Last season saw great strides for Robert Prince and Detroit’s wide receiving corps. With the addition of Golden Tate in 2014, depth as well as another weapon on offense was developed in the wake of a nagging injury to Calvin Johnson. Stability was created in the pass happy offense Joe Lombardi took over.

However, the Lions are still in search for a number three wide receiver to backup Megatron and Tate, specifically a deep threat. Track star Corey Fuller took a big leap in terms of skill level throughout training camp and preseason, yet failed to make the impact the Lions had hoped for. Fuller still remains a solid rotational option heading into the 2015 season, but will likely be bypassed for the number three option in the passing game if the Lions do select a wide receiver with the 23rd overall pick.

And assuming that Detroit will remain at pick 23, with no trades at hand, there are obvious wide receivers out of play. But with the likes of Jaelen Strong and Devin Smith very possibly still on the board, who should the Lions select?

Smith, likely the most talented deep threat in the draft class, averaging over 28 yards per reception while playing for Ohio State in his senior season, may not be worth a look in the first round. Many teams have identified flaws in his performance while not running deep routes, particularly from his pro day. However, if he is available in the second round, there should be no question to whether or not the Lions take him.

Nevertheless, Jaelen Strong should remain firmly in the conversation of being drafted in the first round. But considering the needs for teams with a better first round option than the Lions, and the depth at the wide receiver position this year, Strong will likely find himself available late on opening day. Yet do the Lions have a strong enough need for a wide receiver to draft one in the first round? Let’s take a look at the assets and liabilities Strong obtains to find out.

Positives: Opposite to what most believe, Jaelen Strong does possess speed. Although his top end speed needs work, he does have the ability to beat the cornerback and safety if he runs the route to perfection. After posting a 4.44-second 40-yard dash at the combine in February, the Arizona State alum not only showed teams that he has size, but speed as well. However, the most attractive asset Strong obtains is his physicality. Hardly any other wide receivers in this year’s draft class have the physical attributes as well as the aggressiveness to come down with competitive throws. Stafford has already experienced this kind of talent with Calvin Johnson, but adding Strong to the mix when Johnson is double-covered may be just what the offense needs.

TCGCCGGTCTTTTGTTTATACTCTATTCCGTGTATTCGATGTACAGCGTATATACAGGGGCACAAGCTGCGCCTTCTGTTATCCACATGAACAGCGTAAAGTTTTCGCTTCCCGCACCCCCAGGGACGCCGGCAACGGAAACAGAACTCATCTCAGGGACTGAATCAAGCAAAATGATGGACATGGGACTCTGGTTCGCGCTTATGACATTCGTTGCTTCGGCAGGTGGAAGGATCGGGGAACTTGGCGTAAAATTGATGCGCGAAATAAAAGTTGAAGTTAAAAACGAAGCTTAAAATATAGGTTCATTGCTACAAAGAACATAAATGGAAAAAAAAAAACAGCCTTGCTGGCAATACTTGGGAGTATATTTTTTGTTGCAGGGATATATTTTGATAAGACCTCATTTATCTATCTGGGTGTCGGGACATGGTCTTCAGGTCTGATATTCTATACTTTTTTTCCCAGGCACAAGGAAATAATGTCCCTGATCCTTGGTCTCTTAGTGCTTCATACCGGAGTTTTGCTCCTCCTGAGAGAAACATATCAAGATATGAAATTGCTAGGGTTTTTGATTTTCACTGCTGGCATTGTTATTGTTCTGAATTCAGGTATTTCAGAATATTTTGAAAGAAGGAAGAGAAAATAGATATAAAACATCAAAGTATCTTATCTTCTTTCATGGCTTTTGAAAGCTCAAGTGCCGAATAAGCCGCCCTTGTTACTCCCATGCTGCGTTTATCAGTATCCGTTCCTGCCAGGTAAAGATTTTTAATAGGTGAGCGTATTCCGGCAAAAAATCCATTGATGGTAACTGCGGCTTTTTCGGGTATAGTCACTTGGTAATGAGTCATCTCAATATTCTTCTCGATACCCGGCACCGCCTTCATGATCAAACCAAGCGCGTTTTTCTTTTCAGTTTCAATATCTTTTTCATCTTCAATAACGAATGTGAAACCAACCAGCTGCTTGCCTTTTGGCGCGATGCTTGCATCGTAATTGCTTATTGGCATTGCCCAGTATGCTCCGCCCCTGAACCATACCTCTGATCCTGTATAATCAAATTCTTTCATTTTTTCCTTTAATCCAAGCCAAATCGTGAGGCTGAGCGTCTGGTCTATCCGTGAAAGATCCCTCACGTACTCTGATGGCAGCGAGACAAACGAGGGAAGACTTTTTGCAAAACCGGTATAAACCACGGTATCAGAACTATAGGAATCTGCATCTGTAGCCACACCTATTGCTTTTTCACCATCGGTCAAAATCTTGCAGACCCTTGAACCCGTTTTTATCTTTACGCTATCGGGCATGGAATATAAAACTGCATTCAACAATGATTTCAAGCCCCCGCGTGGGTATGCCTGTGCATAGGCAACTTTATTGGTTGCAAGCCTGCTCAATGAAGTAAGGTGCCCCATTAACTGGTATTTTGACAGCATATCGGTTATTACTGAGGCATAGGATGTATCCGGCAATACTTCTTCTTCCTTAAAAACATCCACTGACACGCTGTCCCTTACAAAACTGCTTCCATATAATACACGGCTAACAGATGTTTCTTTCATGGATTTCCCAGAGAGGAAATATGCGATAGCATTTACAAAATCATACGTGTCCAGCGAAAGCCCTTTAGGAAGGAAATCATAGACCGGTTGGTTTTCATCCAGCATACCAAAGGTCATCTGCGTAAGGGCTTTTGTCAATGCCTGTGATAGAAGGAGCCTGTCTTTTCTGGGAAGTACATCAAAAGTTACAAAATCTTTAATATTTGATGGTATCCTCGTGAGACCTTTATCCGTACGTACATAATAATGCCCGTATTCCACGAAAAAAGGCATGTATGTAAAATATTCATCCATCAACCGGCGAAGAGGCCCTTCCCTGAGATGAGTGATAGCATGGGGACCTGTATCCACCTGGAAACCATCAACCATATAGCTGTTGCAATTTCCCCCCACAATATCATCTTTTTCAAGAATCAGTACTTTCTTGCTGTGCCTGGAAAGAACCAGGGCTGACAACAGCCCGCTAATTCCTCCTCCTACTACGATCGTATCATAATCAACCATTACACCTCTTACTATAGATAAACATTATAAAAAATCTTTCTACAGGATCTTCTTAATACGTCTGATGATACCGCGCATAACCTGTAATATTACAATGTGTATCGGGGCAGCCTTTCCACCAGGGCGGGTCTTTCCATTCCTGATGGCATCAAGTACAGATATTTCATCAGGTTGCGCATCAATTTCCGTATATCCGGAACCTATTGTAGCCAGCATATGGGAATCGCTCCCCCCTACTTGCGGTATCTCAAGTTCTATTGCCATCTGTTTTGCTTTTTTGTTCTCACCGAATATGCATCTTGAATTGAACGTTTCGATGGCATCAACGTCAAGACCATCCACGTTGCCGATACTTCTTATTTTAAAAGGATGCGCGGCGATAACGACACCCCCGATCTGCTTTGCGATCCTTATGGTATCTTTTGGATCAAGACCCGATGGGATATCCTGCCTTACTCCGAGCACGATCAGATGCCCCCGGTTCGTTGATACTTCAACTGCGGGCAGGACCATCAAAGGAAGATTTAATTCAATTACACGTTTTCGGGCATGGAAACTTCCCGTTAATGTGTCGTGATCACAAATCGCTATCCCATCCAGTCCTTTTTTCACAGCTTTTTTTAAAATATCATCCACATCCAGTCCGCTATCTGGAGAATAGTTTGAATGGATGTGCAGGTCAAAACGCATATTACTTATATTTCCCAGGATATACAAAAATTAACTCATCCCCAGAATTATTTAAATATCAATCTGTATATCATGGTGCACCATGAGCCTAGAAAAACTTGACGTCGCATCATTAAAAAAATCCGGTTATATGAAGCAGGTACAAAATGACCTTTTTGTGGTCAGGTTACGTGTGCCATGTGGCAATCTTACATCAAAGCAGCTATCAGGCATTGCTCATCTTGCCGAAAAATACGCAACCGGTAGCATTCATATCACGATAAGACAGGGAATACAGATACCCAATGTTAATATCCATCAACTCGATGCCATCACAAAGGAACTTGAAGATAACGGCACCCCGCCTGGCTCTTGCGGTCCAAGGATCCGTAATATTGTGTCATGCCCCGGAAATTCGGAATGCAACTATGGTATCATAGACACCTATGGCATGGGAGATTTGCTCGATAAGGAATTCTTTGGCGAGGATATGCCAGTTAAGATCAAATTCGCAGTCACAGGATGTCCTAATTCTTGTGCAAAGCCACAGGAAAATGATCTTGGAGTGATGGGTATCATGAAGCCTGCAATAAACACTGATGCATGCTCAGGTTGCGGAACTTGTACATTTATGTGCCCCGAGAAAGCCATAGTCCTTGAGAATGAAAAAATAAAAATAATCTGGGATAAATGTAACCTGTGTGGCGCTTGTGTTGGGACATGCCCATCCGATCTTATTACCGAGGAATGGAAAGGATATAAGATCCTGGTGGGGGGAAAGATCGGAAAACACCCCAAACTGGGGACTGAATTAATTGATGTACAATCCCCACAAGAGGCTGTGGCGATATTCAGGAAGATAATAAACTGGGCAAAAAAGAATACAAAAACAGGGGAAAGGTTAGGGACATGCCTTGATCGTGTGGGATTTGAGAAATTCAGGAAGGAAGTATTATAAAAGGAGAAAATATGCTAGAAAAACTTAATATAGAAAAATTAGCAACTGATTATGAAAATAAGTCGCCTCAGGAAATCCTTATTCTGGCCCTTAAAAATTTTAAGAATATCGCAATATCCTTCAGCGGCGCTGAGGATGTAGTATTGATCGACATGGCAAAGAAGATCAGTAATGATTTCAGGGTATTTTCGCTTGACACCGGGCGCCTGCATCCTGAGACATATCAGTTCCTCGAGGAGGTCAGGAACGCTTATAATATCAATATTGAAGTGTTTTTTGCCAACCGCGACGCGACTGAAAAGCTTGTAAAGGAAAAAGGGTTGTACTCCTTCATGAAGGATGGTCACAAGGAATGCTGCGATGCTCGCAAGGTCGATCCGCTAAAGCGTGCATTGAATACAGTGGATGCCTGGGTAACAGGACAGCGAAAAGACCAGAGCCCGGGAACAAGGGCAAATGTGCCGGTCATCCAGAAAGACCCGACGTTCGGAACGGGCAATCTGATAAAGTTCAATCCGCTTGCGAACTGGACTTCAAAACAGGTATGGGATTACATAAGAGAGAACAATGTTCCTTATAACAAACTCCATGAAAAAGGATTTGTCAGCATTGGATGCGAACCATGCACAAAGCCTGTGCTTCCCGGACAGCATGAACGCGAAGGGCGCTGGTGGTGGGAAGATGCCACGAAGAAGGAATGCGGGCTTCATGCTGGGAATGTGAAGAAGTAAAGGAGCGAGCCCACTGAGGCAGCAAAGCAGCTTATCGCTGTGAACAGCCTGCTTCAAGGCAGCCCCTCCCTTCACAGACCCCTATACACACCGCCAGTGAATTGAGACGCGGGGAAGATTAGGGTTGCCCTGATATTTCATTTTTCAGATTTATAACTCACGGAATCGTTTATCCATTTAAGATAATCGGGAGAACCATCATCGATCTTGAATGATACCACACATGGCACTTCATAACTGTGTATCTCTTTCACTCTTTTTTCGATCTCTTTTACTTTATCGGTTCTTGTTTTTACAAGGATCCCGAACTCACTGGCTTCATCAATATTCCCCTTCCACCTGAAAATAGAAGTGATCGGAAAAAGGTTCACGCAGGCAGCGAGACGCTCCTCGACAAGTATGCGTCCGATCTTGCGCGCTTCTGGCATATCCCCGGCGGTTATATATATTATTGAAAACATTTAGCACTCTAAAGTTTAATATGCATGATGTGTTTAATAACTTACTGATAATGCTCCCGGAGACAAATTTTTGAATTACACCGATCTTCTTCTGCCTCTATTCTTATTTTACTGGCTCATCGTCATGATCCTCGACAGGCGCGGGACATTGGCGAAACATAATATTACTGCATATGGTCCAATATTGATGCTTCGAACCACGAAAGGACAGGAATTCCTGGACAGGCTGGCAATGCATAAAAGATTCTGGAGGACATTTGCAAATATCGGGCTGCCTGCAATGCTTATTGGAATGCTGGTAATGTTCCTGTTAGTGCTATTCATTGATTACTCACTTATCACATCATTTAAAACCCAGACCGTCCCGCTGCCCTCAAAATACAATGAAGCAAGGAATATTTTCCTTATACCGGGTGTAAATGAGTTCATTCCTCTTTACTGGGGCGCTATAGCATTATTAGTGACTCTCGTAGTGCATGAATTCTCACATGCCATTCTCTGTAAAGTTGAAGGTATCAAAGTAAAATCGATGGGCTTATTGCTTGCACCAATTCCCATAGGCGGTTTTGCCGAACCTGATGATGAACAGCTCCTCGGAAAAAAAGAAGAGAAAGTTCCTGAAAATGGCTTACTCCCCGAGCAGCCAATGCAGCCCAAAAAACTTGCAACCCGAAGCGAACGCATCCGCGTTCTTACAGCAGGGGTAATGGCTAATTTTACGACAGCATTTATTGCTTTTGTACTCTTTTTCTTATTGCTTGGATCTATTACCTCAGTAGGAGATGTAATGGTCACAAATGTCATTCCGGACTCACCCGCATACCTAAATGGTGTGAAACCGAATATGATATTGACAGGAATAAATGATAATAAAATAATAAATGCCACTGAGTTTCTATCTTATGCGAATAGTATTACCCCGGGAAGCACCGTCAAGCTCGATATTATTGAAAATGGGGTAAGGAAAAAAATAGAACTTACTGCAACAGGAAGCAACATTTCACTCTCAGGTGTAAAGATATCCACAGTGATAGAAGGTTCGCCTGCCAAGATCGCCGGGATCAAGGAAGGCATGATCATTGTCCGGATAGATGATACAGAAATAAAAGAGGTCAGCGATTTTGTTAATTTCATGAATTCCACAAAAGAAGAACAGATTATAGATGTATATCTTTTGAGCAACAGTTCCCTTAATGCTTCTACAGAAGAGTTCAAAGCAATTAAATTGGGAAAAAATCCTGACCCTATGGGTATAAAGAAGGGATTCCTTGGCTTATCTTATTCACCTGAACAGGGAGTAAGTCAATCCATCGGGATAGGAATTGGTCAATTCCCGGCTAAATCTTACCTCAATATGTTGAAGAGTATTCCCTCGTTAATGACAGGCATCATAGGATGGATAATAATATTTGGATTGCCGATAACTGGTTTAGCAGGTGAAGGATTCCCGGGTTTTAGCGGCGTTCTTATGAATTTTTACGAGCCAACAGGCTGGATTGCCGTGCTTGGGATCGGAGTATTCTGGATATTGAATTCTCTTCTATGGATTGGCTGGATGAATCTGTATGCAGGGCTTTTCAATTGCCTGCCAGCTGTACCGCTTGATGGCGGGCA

Negatives: On the flip side, Strong heavily struggles with his ability to run routes as well as detract defenders. If he can run a route well, for example a post route, he has the ability to get enough separation to use his body to secure the ball. However, if the defender is on him and in position to make a break on the ball, Strong is caught in the wrong position and gives up the completion. This combined with his lack of top end speed, hurts his stock in terms of becoming a complete wide receiver, or what we call a Megatron. Defenses can neutralize him by dropping a safety deep and covering him one-on-one on the outside with a cornerback.

Overall Analysis: Jaelen Strong has the ability to become a great wide receiver in the NFL, but probably never elite. This, matched with his lack of speed will affect the way the Lions view him. And as of right now, there are higher positional priorities for Detroit to address early in the draft. Offensive coordinator Joe Lombardi mentioned a transition to a more complete run game for 2015, and if that’s the case, running back may be a bigger position of need.